The resurgence of poliomyelitis in India, from a mere 66 cases in 2005 to an alarming 583 by the end of 2006, has dealt another blow to the already crumbling public health infrastructure and delivery. While most countries have wiped out polio by 2005, detection of one-third of the load in India out of 1,763 polio cases worldwide have made the Government think-tanks deliberate on the debacle and re-think strategies.
To control the menace from spreading its tentacles any further, we need to adopt a need-based approach and more scientific methods. The focus should be on Uttar Pradesh (UP), which tops the list with 481 cases and is home to more than 90 per cent new cases and Bihar with 48 cases. The bulk of the cases in UP is the result of a single outbreak that has spread from Moradabad and JP Nagar in Western part of the state. According to the World Health Organisation, the virus has wriggled its way outside UP, as the same strain was witnessed in Nepal, Bangladesh, Angola and Namibia.
To begin with, shatter superstition engulfing the drive. Around 70 per cent of the new polio cases in UP have been found in a minority community, which resisted the vaccination fearing it would induce impotency in children. Dispelling superstition should be accomplished by roping in local health workers to convince clerics who propagate against the vaccination drive. Consistent ad campaigns and skits in the high-risk villages would also help. Second, the frequency of National Immunisation Days (NIDs) should be stepped up in high-risk areas depending on the epidemiology.
We need to use monovalent oral polio vaccine (mOPV) than the conventional trivalent oral polio vaccine (tOPV) in the high-risk districts. Scientific evidence suggests the efficacy of mOPV over tOPV in inducing immunity against WPV1.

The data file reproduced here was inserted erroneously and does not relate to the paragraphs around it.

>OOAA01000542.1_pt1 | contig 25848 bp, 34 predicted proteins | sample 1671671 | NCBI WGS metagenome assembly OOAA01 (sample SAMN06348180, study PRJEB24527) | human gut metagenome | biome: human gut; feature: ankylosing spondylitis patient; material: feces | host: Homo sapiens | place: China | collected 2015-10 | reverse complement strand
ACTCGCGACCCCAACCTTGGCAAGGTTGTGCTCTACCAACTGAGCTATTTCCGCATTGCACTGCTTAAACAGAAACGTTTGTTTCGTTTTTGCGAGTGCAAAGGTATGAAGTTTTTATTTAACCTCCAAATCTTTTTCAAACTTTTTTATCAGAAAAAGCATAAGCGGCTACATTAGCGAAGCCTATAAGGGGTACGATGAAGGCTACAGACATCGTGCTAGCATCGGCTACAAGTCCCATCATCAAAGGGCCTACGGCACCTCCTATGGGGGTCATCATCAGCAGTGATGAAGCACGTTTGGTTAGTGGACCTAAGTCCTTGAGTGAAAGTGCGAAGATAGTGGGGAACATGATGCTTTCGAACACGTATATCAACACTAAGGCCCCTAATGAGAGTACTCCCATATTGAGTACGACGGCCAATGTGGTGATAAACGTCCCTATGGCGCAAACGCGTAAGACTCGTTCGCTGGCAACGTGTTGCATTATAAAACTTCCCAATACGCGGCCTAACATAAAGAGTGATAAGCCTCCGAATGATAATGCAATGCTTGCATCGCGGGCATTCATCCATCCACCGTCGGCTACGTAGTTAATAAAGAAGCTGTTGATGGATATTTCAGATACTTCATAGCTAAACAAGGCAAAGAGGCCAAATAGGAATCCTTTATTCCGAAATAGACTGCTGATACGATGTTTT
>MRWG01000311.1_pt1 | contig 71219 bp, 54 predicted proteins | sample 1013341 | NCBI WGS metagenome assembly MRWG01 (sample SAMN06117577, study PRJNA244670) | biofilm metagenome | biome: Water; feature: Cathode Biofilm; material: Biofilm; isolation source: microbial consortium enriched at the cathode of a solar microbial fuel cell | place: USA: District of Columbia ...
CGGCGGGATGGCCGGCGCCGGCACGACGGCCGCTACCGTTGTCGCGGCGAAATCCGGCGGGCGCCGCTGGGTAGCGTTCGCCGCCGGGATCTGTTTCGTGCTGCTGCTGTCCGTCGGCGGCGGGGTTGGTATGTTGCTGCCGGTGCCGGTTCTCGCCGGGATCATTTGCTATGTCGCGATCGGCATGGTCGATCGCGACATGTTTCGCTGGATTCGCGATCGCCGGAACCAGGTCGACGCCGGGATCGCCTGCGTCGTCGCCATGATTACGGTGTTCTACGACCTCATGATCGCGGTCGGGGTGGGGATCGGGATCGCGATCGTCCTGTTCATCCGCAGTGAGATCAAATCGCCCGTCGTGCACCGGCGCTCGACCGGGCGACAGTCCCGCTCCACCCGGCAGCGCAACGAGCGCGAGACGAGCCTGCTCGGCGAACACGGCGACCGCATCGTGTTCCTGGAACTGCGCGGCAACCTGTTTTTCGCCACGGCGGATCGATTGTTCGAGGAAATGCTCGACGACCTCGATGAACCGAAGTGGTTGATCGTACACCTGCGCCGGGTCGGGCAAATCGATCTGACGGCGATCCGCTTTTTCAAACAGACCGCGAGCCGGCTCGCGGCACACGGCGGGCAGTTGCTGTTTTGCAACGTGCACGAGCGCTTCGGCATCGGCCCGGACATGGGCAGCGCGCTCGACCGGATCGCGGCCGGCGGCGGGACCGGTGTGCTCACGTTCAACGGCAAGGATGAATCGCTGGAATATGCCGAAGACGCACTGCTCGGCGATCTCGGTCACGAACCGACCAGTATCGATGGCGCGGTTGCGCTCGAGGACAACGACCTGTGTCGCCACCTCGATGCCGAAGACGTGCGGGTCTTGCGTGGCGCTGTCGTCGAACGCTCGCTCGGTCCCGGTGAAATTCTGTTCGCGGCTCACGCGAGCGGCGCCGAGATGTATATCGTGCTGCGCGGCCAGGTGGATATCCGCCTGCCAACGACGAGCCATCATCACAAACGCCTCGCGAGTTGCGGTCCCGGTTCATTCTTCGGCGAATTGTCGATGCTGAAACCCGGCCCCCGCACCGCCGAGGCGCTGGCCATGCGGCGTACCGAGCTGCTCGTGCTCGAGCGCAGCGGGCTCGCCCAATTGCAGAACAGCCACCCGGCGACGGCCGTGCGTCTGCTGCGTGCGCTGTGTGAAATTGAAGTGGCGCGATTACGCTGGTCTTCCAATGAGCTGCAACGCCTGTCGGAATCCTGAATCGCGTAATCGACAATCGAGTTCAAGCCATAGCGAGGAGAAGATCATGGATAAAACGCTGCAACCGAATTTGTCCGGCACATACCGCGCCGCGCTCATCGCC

Re-consider the policy of using only live attenuated Oral Polio Vaccine, which is less effective than injectible polio vaccine (IPV). According to Thekakkara Jacob John, an emeritus professor at the Christian Medical College (CMC), Vellore, in the Indian Journal of Medical Research, the efficacy of OPV depends on geographic settings. While a child in America has a 99 per cent probability of being fully immunised with three doses of OPV, a trial at CMC showed only 75 per cent and another study in Delhi found it to be even lower. The lack of 'prime boost effect', which means the subsequent doses after the first one induce lesser immunity, is another deterrent for OPV.
We cannot afford to be complacent towards the polio-free states. To reduce the risk of importation in polio-free areas, supplementary immunisation activities (SIAs) should be carried out as usual as per the Global Advisory Committee on Polio Eradication. Lastly, the role of GPs and paediatricians and various NGOs in this mega exercise has to be re-enforced.
Before the debilitating virus kills and maims more children, let us re-work our strategies!